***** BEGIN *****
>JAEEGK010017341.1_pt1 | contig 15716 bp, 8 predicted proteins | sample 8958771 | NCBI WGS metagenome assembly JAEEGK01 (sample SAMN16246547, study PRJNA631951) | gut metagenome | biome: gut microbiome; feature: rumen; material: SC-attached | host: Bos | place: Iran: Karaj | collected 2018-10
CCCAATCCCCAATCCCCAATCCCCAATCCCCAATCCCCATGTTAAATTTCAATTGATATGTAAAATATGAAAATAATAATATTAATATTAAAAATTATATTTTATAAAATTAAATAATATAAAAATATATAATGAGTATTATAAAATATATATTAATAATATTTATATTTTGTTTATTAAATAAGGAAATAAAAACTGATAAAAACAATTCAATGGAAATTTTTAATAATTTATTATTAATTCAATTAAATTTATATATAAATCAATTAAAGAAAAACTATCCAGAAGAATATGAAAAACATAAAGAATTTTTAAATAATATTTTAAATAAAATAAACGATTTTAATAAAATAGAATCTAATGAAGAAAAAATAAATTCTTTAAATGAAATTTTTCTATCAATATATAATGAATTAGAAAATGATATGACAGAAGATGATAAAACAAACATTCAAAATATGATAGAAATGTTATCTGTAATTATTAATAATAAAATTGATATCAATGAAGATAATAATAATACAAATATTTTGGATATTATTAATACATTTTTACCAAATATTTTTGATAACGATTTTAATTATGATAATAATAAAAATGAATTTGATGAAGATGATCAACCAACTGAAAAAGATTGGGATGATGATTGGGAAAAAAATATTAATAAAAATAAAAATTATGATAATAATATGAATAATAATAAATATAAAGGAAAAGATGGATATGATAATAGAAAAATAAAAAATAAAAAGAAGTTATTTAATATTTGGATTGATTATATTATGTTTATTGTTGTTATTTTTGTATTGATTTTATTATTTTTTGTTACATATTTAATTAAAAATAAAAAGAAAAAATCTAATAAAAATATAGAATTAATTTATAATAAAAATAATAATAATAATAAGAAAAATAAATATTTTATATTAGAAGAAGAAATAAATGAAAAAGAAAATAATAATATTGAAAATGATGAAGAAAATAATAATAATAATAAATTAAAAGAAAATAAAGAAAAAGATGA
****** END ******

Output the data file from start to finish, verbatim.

>JAEEGK010017341.1_pt1 | contig 15716 bp, 8 predicted proteins | sample 8958771 | NCBI WGS metagenome assembly JAEEGK01 (sample SAMN16246547, study PRJNA631951) | gut metagenome | biome: gut microbiome; feature: rumen; material: SC-attached | host: Bos | place: Iran: Karaj | collected 2018-10
CCCAATCCCCAATCCCCAATCCCCAATCCCCAATCCCCATGTTAAATTTCAATTGATATGTAAAATATGAAAATAATAATATTAATATTAAAAATTATATTTTATAAAATTAAATAATATAAAAATATATAATGAGTATTATAAAATATATATTAATAATATTTATATTTTGTTTATTAAATAAGGAAATAAAAACTGATAAAAACAATTCAATGGAAATTTTTAATAATTTATTATTAATTCAATTAAATTTATATATAAATCAATTAAAGAAAAACTATCCAGAAGAATATGAAAAACATAAAGAATTTTTAAATAATATTTTAAATAAAATAAACGATTTTAATAAAATAGAATCTAATGAAGAAAAAATAAATTCTTTAAATGAAATTTTTCTATCAATATATAATGAATTAGAAAATGATATGACAGAAGATGATAAAACAAACATTCAAAATATGATAGAAATGTTATCTGTAATTATTAATAATAAAATTGATATCAATGAAGATAATAATAATACAAATATTTTGGATATTATTAATACATTTTTACCAAATATTTTTGATAACGATTTTAATTATGATAATAATAAAAATGAATTTGATGAAGATGATCAACCAACTGAAAAAGATTGGGATGATGATTGGGAAAAAAATATTAATAAAAATAAAAATTATGATAATAATATGAATAATAATAAATATAAAGGAAAAGATGGATATGATAATAGAAAAATAAAAAATAAAAAGAAGTTATTTAATATTTGGATTGATTATATTATGTTTATTGTTGTTATTTTTGTATTGATTTTATTATTTTTTGTTACATATTTAATTAAAAATAAAAAGAAAAAATCTAATAAAAATATAGAATTAATTTATAATAAAAATAATAATAATAATAAGAAAAATAAATATTTTATATTAGAAGAAGAAATAAATGAAAAAGAAAATAATAATATTGAAAATGATGAAGAAAATAATAATAATAATAAATTAAAAGAAAATAAAGAAAAAGATGA